RLODC Semi-Final, Trent Bridge, Nottingham, May 12th 2019 Somerset 337 beat Nottinghamshire 222 by 115 runs

I confess I was apprehensive heading into this game. While Somerset utterly dominate Nottinghamshire in red-ball cricket at the moment they have a more even record in the white-ball stuff. Add in Notts home advantage as a result of them topping the north group and their being more rested and it looked a tough ask.

I had no reason to worry. This was as comfortable a win from the first ball to the last as a semi-final could be. It is not a game to dwell on the detail, pretty much every Somerset player made a significant contribution, but to celebrate the achievement and anticipate a final.

I do however want to apologise to George Bartlett. No sooner had I eulogised over his development than he gets a second-ball duck. Sorry George, that one’s on me!

But in the scheme of things it didn’t matter. Messrs Banton, Azhar Ali and Trego had already propelled Somerset to 183-2 in the 29th over. Bartlett’s dismissal alongside Hildy (1) and the skipper (18) could have precipitated a game-defining collapse. But from 228-5 Lewis Gregory and the twins added a further 99 in the last 15 overs. 

Notts much-vaunted batting line-up, assembled from across the Midlands unlike Somerset’s largely home-grown side, was more than capable of chasing at a shade under seven an over. But after a strong start the true nature of the pitch revealed itself as the white ball softened. 110-1 in the 18th became 135-5 at the end of the 25th. Half the overs gone, half the side gone, all home hopes gone.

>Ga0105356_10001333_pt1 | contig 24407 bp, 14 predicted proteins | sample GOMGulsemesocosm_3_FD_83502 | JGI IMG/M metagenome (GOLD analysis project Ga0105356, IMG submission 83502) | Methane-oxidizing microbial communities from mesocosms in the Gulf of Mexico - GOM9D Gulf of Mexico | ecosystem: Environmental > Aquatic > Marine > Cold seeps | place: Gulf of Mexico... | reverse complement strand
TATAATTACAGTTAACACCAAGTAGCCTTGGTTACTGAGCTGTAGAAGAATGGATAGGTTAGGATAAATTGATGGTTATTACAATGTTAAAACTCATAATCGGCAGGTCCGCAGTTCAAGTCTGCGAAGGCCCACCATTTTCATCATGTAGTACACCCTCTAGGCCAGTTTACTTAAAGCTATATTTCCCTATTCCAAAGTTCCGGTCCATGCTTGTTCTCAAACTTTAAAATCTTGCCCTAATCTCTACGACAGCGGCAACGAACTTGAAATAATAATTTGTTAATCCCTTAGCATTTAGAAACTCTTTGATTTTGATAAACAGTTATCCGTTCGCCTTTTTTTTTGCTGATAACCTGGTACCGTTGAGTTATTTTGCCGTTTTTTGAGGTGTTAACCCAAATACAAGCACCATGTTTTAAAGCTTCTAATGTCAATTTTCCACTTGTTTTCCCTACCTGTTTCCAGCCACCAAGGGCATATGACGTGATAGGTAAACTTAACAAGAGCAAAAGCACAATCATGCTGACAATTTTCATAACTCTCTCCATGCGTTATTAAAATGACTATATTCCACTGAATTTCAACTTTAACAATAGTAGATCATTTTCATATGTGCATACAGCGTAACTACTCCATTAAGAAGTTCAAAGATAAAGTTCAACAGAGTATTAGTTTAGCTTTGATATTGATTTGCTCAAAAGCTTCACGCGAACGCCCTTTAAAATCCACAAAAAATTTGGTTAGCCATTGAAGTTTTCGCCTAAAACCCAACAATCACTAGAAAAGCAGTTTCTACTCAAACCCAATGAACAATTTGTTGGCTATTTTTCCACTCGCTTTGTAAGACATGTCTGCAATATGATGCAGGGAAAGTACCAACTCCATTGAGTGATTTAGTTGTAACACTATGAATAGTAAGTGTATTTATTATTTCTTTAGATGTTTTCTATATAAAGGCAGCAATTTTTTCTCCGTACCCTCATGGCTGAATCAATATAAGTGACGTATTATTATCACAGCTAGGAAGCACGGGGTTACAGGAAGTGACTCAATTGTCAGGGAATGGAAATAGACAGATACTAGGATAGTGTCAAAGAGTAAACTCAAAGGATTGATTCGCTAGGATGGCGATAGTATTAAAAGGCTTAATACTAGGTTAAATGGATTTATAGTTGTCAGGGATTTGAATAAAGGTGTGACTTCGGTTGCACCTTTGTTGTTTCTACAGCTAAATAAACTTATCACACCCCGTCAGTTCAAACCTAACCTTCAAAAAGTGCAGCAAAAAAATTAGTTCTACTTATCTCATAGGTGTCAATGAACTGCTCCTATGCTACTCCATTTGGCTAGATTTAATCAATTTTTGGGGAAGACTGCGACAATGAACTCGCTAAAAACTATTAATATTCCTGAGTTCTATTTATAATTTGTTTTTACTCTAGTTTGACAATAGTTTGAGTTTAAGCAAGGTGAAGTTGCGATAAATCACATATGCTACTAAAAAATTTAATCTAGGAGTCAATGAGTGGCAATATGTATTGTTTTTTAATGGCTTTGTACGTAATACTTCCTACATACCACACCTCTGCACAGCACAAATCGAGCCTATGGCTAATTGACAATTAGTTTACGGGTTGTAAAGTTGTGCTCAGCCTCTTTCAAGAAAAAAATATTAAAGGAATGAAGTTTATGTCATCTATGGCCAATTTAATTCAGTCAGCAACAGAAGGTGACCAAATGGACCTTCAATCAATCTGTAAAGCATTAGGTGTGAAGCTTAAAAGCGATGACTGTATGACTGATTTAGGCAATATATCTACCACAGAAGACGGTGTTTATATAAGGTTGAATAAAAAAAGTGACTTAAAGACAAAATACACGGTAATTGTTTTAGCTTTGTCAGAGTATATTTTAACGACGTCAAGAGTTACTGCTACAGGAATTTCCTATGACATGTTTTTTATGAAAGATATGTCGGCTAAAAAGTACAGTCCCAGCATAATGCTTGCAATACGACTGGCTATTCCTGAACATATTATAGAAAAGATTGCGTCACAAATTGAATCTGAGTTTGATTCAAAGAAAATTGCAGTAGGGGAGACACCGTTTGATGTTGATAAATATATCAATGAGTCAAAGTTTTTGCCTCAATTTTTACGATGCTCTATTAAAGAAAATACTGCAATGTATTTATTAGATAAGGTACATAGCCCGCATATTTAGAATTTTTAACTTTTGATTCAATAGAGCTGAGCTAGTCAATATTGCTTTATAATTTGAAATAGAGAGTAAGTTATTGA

There was the usual late order token resistance but that merely reduced the margin of victory it never threatened to change the outcome.

Roelfof van der Merwe (3-29) had ripped the heart of the Notts batting out in that seven-over spell before half-way. The rest of the bowling attack shared the wickets and the end came with a striking 70 balls left.

From real doubts that they would qualify to finalists in the space of six days is some turnaround.

Lords, on May 25th beckons. Hampshire stand between Tom Abell’s side and a trophy. If Somerset can sustain their performance levels over the last six exceptional days as opposed to the huge disappointment of exactly one week ago they have a very good chance. A repeat of the manner with which they subsided to their final opponents in the penultimate group game doesn’t bear thinking about.